INTRODUCTION TO HAMSTRING INJURIES
This series on injuries serves to highlight a few common, every-day injuries and provide some background. Any physical damage should be dealt with by a medical practitioner or trained physiotherapist, who will recommend if any specialist intervention is required.
This is not an exhaustive list and does not contain comprehensive detail. The selection of injuries will be added to on an ad hoc, but regular basis.
Summary of Hamstring Injuries
The hamstrings comprise three separate muscles located at the back of the thigh. They extend down the back of the thigh and along either side of the knee.
Because the Hamstrings cross two joints, their functions are varied – (i) they move and stabilise the hip and knee (ii) contractions of the hamstrings enable the knee to flex and the hip to extend. If you have a hamstring injury, you will have difficulty in moving from a crouched position to an erect position, like getting up from a chair or when sprinting.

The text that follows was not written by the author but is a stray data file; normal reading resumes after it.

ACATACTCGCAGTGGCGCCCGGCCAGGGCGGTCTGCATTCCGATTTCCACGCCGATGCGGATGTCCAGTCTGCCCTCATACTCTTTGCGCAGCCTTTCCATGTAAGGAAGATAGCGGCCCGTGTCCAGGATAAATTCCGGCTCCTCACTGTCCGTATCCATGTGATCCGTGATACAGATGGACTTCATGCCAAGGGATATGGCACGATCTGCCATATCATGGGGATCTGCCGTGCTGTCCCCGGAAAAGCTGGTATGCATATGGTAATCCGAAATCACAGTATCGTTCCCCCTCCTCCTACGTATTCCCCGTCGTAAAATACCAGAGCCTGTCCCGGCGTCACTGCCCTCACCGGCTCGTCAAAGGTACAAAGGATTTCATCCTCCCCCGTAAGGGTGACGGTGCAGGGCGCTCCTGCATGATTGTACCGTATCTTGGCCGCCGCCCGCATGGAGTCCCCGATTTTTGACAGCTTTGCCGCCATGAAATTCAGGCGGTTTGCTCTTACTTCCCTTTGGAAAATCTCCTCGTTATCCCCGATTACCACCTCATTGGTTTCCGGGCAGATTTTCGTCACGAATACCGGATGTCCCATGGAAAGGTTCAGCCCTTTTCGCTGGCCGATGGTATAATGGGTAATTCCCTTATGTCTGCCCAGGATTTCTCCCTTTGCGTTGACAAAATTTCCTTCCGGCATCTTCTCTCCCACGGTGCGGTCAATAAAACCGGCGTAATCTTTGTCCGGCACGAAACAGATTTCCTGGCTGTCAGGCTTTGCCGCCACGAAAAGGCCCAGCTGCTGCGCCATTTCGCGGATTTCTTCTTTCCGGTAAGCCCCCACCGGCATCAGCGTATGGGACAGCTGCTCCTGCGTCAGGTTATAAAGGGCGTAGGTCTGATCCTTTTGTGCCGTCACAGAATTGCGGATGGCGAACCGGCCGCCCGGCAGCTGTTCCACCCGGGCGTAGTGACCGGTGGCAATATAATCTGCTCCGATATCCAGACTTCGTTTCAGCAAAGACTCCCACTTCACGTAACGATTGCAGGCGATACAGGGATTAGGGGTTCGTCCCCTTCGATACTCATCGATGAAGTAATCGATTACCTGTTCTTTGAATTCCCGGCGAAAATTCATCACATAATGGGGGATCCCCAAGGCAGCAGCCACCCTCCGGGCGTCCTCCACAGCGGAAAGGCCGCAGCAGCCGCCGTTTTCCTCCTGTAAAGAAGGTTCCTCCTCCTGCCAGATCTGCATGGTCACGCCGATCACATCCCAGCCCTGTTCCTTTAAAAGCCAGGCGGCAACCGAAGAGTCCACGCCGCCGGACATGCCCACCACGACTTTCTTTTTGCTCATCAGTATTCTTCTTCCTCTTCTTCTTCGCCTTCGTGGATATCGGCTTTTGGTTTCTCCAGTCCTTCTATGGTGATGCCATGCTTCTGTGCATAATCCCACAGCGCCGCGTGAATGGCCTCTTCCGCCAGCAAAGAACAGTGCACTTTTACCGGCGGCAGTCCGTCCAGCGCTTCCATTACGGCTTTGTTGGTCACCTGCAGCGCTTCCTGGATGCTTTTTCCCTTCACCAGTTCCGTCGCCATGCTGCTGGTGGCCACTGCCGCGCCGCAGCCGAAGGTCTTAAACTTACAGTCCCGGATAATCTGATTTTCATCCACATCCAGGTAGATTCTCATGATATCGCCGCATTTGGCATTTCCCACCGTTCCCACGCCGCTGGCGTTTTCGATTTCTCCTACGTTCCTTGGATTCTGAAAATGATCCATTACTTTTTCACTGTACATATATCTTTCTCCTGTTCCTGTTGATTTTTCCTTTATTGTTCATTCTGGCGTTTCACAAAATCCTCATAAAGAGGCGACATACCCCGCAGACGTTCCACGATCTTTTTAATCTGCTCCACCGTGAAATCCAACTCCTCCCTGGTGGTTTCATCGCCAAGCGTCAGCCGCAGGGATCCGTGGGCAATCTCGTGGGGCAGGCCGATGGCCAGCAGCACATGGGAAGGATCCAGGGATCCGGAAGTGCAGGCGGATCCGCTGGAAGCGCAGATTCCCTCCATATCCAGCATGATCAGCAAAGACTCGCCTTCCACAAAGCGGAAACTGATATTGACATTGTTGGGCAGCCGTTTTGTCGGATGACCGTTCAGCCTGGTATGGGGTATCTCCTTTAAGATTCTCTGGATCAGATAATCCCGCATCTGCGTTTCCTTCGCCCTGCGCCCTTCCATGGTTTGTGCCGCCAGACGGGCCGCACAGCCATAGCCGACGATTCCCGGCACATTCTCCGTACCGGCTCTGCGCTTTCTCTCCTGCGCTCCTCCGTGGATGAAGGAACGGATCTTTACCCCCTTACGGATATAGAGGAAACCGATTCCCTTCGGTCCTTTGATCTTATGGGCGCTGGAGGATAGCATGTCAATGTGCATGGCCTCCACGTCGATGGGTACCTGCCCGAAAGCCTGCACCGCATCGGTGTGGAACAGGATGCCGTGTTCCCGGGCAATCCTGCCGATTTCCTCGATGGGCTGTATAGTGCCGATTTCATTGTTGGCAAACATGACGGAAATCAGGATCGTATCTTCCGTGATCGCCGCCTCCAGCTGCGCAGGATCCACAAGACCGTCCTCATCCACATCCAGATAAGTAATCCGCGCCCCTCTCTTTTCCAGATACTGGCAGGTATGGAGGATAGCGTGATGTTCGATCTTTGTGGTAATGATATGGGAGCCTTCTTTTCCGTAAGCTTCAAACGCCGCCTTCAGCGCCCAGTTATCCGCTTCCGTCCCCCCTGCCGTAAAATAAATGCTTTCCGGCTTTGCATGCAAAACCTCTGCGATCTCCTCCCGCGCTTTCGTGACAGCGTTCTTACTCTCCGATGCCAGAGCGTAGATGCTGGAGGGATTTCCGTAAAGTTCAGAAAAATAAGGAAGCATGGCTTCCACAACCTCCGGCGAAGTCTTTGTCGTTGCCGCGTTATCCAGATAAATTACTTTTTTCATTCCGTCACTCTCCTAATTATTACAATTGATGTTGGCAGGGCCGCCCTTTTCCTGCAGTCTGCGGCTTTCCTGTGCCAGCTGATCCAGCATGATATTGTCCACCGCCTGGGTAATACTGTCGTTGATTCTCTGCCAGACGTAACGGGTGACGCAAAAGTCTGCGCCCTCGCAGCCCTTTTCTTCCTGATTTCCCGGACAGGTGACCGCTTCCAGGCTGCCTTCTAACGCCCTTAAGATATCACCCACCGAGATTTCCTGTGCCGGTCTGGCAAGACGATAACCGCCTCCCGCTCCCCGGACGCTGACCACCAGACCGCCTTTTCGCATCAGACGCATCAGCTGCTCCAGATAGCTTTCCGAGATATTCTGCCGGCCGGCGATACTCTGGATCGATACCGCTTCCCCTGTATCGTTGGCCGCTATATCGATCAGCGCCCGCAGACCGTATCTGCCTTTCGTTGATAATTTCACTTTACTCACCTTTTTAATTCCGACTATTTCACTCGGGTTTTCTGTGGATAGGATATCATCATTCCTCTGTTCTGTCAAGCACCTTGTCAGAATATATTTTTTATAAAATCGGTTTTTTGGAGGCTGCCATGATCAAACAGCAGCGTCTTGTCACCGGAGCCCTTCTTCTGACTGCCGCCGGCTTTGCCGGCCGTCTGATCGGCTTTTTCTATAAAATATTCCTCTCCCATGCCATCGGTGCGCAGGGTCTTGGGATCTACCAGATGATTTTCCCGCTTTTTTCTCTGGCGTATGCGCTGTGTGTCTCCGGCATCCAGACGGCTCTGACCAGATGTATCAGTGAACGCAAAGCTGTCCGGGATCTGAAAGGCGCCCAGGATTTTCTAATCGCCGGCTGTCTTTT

Hamstring injuries or strains are caused by a rapid contraction or a forceful stretch of the hamstring muscle group which causes varying degrees of rupture within what is called the the musculotendinous unit. Rest time, physical therapy and targeted exercises will help to relieve the symptoms.